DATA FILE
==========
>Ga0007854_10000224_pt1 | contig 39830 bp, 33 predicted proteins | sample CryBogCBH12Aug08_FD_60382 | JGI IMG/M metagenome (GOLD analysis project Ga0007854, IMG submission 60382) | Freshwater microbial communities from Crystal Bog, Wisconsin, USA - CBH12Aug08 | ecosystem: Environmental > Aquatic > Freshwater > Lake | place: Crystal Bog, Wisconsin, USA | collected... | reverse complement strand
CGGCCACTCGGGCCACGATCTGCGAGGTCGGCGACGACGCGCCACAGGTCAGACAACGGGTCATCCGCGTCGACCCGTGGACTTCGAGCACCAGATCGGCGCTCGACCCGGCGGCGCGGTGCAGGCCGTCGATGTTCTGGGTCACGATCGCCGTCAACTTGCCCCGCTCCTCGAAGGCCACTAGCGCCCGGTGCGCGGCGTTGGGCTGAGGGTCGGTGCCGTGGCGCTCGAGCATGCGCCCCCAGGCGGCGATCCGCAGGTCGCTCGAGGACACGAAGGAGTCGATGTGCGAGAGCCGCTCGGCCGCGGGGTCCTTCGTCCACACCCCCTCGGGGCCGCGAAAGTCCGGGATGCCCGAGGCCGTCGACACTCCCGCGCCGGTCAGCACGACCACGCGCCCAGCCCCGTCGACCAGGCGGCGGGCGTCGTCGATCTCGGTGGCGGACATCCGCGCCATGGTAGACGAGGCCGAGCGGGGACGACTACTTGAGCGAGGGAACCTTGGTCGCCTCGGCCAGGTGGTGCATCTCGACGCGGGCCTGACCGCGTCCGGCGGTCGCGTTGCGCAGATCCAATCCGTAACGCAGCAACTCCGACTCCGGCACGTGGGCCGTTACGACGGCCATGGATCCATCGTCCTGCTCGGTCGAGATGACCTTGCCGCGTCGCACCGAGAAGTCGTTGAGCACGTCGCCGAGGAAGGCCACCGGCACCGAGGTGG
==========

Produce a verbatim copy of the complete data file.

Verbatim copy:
>Ga0007854_10000224_pt1 | contig 39830 bp, 33 predicted proteins | sample CryBogCBH12Aug08_FD_60382 | JGI IMG/M metagenome (GOLD analysis project Ga0007854, IMG submission 60382) | Freshwater microbial communities from Crystal Bog, Wisconsin, USA - CBH12Aug08 | ecosystem: Environmental > Aquatic > Freshwater > Lake | place: Crystal Bog, Wisconsin, USA | collected... | reverse complement strand
CGGCCACTCGGGCCACGATCTGCGAGGTCGGCGACGACGCGCCACAGGTCAGACAACGGGTCATCCGCGTCGACCCGTGGACTTCGAGCACCAGATCGGCGCTCGACCCGGCGGCGCGGTGCAGGCCGTCGATGTTCTGGGTCACGATCGCCGTCAACTTGCCCCGCTCCTCGAAGGCCACTAGCGCCCGGTGCGCGGCGTTGGGCTGAGGGTCGGTGCCGTGGCGCTCGAGCATGCGCCCCCAGGCGGCGATCCGCAGGTCGCTCGAGGACACGAAGGAGTCGATGTGCGAGAGCCGCTCGGCCGCGGGGTCCTTCGTCCACACCCCCTCGGGGCCGCGAAAGTCCGGGATGCCCGAGGCCGTCGACACTCCCGCGCCGGTCAGCACGACCACGCGCCCAGCCCCGTCGACCAGGCGGCGGGCGTCGTCGATCTCGGTGGCGGACATCCGCGCCATGGTAGACGAGGCCGAGCGGGGACGACTACTTGAGCGAGGGAACCTTGGTCGCCTCGGCCAGGTGGTGCATCTCGACGCGGGCCTGACCGCGTCCGGCGGTCGCGTTGCGCAGATCCAATCCGTAACGCAGCAACTCCGACTCCGGCACGTGGGCCGTTACGACGGCCATGGATCCATCGTCCTGCTCGGTCGAGATGACCTTGCCGCGTCGCACCGAGAAGTCGTTGAGCACGTCGCCGAGGAAGGCCACCGGCACCGAGGTGG